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If you lose a bid for a property despite having submitted the highest financial bid, does this mean that you have a claim for damages against the broker? Maybe not.
On April 15, 2021, the Appellate Division in an unpublished decision affirmed a trial court’s dismissal of tortious interference and common law fraud claims against a realtor relating to the sale of a property. Teach Solais NJ, LLC v. Rivka, Nagel, et al., Docket No. A-3291-18, slip op. at 4 (App. Div. April 15, 2021).
In this case, defendant’s property was listed for short sale with a real estate agent Rivka Nagel. Nagel listed the property for short sale at $89,000. Teach Solais, N.J, LLC (“Teach Solais”), a commercial real estate developer, responded with a $100,000 offer with a price escalation up to $200,000.
Despite being the highest offer, the property owner rejected the offer and instead accepted an offer of $79,000. In response, Teach Solais filed a lawsuit seeking equitable relief and compensatory damages.
During the pendency of the case, Nagel notified Teach Solais’s agent that first sale fell through and that the property was available again. Teach Solais resubmitted their offer of $100,000 with a price escalation up to $200,000. Again, the property owner rejected the offer and entered into contract with another party for $105,000. Ultimately, the second sale was also nullified, and the property was sold at sheriff’s sale for $81,000.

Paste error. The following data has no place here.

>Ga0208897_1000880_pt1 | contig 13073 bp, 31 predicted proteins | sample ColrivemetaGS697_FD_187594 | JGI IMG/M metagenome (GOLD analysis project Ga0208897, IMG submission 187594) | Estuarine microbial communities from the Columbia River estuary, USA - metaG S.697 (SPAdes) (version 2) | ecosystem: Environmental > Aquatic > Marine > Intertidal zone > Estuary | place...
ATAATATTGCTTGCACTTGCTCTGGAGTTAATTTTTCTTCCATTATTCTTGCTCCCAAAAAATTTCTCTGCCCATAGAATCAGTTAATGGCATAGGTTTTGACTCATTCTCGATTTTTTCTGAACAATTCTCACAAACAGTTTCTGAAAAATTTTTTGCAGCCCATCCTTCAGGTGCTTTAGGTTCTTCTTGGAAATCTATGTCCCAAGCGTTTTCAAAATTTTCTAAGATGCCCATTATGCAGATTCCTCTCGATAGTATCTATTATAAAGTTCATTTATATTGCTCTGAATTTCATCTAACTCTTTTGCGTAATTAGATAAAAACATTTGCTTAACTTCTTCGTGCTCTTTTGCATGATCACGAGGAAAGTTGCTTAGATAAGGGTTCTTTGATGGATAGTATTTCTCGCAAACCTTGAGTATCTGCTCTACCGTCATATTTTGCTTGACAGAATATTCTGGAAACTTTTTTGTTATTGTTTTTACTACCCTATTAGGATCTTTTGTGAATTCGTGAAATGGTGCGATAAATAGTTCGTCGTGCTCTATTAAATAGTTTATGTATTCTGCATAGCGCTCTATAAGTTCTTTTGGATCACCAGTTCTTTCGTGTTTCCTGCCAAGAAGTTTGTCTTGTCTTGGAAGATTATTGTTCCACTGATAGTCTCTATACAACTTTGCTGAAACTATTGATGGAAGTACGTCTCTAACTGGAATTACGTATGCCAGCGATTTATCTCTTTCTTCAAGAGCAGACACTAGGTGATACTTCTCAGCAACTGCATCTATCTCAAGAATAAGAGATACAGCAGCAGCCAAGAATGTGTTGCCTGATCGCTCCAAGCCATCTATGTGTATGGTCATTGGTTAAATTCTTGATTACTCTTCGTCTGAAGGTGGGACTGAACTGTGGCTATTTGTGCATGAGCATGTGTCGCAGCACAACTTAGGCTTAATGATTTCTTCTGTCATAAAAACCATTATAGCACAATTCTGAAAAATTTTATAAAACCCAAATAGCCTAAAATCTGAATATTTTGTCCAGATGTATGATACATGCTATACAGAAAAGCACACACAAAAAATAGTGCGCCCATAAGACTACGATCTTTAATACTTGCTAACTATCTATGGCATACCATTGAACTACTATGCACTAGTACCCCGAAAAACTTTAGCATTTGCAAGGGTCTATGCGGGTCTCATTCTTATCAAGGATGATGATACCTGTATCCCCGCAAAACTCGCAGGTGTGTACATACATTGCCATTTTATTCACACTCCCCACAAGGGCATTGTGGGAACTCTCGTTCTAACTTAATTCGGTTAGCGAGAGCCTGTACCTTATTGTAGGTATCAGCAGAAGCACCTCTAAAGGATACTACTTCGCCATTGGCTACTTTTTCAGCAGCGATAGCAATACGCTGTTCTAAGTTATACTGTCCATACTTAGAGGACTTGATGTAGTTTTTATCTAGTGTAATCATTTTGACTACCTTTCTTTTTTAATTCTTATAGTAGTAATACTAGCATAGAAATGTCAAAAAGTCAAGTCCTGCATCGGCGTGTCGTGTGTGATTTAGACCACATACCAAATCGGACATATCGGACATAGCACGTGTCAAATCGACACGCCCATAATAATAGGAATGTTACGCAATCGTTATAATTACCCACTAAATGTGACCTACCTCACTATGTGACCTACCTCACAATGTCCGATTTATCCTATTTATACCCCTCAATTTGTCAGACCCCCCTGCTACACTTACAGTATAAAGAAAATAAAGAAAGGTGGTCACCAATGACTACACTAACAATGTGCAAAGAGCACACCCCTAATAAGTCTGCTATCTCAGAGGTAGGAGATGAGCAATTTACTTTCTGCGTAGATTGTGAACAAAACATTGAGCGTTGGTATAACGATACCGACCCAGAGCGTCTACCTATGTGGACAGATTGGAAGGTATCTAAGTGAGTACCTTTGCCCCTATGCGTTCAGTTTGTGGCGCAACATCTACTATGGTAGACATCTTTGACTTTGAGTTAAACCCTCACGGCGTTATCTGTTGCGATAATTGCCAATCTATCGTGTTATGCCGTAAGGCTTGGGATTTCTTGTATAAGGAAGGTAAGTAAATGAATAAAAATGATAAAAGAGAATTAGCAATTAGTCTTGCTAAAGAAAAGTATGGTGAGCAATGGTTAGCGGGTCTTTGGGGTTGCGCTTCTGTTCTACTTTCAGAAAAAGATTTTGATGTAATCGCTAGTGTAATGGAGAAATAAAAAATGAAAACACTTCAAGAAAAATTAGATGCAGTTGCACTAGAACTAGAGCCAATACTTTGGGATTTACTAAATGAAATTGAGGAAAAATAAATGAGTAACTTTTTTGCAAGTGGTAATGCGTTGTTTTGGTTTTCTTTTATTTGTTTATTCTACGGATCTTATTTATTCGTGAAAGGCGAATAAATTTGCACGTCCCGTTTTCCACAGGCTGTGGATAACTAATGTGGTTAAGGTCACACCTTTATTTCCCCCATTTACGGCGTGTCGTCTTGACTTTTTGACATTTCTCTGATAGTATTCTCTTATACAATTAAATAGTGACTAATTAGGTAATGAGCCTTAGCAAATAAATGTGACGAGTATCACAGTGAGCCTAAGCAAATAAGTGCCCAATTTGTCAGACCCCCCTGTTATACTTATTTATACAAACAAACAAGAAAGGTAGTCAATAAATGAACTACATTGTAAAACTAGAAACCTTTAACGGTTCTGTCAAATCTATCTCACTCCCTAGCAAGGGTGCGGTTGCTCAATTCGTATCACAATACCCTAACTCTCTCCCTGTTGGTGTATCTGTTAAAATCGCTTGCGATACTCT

In the lawsuit, Teach Solais alleged that Nagel had committed tortious interference because the seller had rejected the highest offer for the property. However, in order to obtain compensatory relief based on tortious interference with a contract, a party is required to show evidence that the offending party intentionally and improperly interfered with its prospective contractual relation, and as a result, is liable for the aggrieved party’s pecuniary loss.
Such interference must consist of “(a) inducing or otherwise causing a third person not to enter into or continue the prospective relation or (b) preventing the other from acquiring or continuing the prospective relation.” Nostrame v. Santiago, 213 N.J. 109, 122 (2013).
In this matter, the Court held that Nagel was clearly the sole agent for the seller and never misrepresented her role in the negotiations. In addition, Nagel acted in good faith in conveying the seller’s rejection of Teach Soalis’ offers. Although the seller for reasons unknown had not accepted the highest offer, this on its own did not establish a case of tortious interference.
In the end, just because the highest offer is not accepted, does not necessarily mean there is foul play.
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